Stephanopoulos Snoozes, Public Loses

How about a little help for your viewers, George?

What was the public to make yesterday of the health care repartee between Governors Tim Pawlenty of Minnesota and Ed Rendell of Pennsylvania and Senators Sherrod Brown of Ohio and Mel Martinez of Florida on ABC’s This Week with George Stephanopoulos? Probably not much. The discussion was he said/she said journalism at its very best—unfortunately on a complex issue that needs some neutral journalist to serve up the context and perhaps the truth. But it was almost as if Stephanopoulos deliberately set up his guests to go at each other, with charges and counter-charges flying hither and yon. If Stephanopoulos wanted a shouting match a la The McLaughlin Group, he got it. What the public got was another story.

Stephanopoulos showed a campaign clip in which Barack Obama attacked the central premise of John McCain’s health plan—taxing the value of employer-provided health insurance and giving everyone a tax credit to buy their own insurance, as an inducement to jump out of their employers’ health plan. Said Obama: “He gives you a tax credit with one hand and raises your taxes with the other.”

Martinez landed the first punch, proclaiming that Obama’s “plan is to turn over the health system to the government,” a gross error that Stephanopoulos invited Rendell to counter. He did, and then added his own misleading statement to the mix: that Obama’s cost-cutting ideas will reduce premiums. Too bad Stephanopoulos didn’t interject that health experts believe Obama’s cost-cutting proposals won’t do much to reduce costs and, therefore, premiums that reflect those costs.

Things got testy when Rendell said McCain’s $5000 tax credit for families would not buy much coverage in his state: “For a family of four in Pennsylvania you can’t buy health care worth a damn for $5000 a year; it’s got to be at least $12,000 and that’s for a stripped down plan. It’s a farce.” Enter Martinez, who insisted that, in his state, a family could buy a policy for $5000, which prompted Rendell to ask him to name one company that sold one. “The people out there know that’s complete bull,” Rendell went on to say. Another missed opportunity for Stephanopoulos. He might have informed his viewers that the Kaiser Family Foundation’s latest survey found that the average premium for a family is now $12,680, five percent higher than last year and 119 percent higher than in 1999. Or Stephanopoulos could have pointed out that while families might be able to buy a cheap policy, it often comes with a sky-high deductible—sometimes in the neighborhood of $10,000 or more—and might not cover important services like maternity care.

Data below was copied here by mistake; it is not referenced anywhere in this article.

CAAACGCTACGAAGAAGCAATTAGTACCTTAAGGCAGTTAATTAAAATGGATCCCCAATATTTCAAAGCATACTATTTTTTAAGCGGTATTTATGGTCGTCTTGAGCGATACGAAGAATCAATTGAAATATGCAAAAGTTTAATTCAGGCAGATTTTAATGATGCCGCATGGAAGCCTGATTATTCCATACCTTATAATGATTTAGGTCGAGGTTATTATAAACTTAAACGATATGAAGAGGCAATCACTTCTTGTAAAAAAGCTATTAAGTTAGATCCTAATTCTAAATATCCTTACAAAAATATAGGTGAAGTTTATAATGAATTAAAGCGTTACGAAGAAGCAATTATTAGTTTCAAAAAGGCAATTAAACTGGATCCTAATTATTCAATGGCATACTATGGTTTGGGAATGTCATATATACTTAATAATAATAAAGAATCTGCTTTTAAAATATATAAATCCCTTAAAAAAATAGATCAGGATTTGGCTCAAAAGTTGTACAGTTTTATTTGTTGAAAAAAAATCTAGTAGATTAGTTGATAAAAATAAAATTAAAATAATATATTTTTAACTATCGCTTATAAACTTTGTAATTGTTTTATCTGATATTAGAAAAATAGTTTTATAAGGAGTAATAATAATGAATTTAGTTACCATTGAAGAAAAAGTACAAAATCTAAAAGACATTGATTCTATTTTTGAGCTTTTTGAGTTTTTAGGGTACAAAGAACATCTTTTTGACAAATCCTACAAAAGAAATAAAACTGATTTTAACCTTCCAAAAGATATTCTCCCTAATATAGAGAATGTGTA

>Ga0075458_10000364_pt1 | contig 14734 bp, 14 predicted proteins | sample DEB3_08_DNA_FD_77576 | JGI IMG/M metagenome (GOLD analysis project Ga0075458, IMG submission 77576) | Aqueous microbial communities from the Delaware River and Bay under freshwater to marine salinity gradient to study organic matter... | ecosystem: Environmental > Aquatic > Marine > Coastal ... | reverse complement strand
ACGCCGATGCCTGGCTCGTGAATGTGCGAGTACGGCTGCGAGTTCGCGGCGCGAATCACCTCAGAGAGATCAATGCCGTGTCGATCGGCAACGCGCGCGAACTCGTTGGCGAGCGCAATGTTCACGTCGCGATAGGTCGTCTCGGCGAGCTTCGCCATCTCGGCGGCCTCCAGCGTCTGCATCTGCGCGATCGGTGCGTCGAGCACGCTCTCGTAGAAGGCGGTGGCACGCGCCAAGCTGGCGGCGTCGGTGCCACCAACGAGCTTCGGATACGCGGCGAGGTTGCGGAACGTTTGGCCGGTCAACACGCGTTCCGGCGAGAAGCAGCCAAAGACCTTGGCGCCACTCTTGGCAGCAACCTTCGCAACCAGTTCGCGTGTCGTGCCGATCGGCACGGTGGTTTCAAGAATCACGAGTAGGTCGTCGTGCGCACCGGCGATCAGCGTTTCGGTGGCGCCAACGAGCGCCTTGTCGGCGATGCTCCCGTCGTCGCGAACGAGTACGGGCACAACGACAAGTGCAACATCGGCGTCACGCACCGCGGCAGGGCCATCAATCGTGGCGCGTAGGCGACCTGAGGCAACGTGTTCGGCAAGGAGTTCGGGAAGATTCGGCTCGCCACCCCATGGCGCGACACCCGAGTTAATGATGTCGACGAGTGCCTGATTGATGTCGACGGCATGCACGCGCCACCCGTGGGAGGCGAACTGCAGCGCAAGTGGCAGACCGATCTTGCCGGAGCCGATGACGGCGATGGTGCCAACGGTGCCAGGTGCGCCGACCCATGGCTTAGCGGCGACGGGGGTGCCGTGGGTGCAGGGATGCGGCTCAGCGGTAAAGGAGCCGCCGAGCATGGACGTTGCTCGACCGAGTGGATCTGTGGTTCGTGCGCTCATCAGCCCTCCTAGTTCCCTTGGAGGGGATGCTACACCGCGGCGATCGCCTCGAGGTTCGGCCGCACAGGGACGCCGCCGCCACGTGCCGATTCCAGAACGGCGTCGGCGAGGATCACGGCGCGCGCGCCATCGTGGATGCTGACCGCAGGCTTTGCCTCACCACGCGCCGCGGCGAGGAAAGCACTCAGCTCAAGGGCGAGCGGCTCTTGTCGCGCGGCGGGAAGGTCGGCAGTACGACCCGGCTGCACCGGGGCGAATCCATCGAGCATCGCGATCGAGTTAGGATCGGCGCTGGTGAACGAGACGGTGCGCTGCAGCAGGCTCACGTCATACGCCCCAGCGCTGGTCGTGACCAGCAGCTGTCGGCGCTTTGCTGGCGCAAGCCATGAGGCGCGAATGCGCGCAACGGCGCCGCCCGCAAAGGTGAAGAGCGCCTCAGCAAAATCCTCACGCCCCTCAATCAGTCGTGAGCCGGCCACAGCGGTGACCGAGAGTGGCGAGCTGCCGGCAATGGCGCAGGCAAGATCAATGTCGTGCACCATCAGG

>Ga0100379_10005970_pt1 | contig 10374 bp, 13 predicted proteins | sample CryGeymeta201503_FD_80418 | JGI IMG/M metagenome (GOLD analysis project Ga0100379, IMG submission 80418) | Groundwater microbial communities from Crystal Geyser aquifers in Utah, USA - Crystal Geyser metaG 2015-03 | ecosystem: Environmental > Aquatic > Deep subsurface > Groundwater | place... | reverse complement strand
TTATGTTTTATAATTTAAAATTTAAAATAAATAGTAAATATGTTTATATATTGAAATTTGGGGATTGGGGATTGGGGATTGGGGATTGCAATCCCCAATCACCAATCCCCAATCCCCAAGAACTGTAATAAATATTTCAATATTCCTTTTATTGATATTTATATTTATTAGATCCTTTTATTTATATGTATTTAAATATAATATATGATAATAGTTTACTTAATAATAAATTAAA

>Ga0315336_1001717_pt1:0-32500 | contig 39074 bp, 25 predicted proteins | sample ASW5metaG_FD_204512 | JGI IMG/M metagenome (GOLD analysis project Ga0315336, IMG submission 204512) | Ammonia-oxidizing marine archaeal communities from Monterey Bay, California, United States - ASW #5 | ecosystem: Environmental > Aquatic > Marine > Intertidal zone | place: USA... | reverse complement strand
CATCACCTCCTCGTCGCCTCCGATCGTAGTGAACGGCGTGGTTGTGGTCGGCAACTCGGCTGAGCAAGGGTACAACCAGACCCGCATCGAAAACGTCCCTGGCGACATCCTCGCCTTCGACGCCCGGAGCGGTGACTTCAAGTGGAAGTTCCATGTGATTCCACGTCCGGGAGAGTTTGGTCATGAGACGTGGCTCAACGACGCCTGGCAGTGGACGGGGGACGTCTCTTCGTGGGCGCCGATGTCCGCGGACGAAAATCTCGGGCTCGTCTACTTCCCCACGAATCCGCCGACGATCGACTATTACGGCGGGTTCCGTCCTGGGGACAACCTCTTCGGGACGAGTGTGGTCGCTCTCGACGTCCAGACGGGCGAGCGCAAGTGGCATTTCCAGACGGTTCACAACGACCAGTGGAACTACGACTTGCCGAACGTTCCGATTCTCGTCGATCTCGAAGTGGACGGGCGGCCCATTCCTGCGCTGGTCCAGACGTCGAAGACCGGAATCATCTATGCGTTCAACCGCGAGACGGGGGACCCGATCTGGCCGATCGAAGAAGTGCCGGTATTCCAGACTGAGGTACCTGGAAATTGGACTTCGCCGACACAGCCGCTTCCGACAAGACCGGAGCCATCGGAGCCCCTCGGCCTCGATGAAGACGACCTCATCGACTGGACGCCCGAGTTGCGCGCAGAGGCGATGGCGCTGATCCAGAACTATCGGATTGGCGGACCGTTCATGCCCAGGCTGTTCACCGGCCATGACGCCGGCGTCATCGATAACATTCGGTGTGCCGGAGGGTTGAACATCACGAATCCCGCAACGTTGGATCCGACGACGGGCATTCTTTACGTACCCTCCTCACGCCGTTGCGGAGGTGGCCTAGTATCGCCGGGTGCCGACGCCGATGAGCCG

Stephanopoulos really blew it when he failed to show that all this who-ha is meaningless anyway to someone with a pre-existing health condition. For too many people, a million dollar credit couldn’t even buy them a policy. Whether these people get can get coverage is the test of true reform, no matter who is president.

As the health segment wound down, Stephanopoulos urged Gov. Pawlenty to “get in here.” Pawlenty did, offering an utterly confusing discussion of the differences between tax credits and tax deductions as they applied to health insurance. Then he added a new dimension to the discussion—one we haven’t heard much about so far.

Obama would require employers to either provide insurance for their workers or pay into a fund that helps people with low incomes buy their own coverage—the so-called pay or play scheme that doomed the Clinton plan over a decade ago. Pawlenty argued that pay or play burdens employers, leaving the impression this strategy was not such a good idea; Stephanopoulos provided no context about various options for financing reform. Then Pawlenty mentioned “third party groups” that, apparently, have done studies showing that McCain’s plan buys more coverage than Obama’s. What third party groups? Neutral ones or those with an ideological bent? Stephanopoulos didn’t ask.

So what did the public learn? The Republicans said Obama was turning over health care to the government. The Democrats said he wasn’t. The Republicans said families could get insurance for $5000. The Democrats said they couldn’t, and each side missed a major point—no one can get coverage if they’re already sick. Republicans said that some unnamed third parties found that McCain’s plan had more purchasing power. The Democrats said McCain’s $5000 credit will not get you coverage. Stephanopoulos moved on.

We know health care is tough to understand sometimes, but that’s no excuse for Stephanopoulos—the moderator of a show watched by millions—to take a pass on doing his homework, in effect turning a health care discussion into a form of theater, or banal journalism. Take your pick.

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Trudy Lieberman is a longtime contributing editor to the Columbia Journalism Review. She is the lead writer for The Second Opinion, CJR's healthcare desk, which is part of our United States Project on the coverage of politics and policy. She also blogs for Health News Review. Follow her on Twitter @Trudy_Lieberman.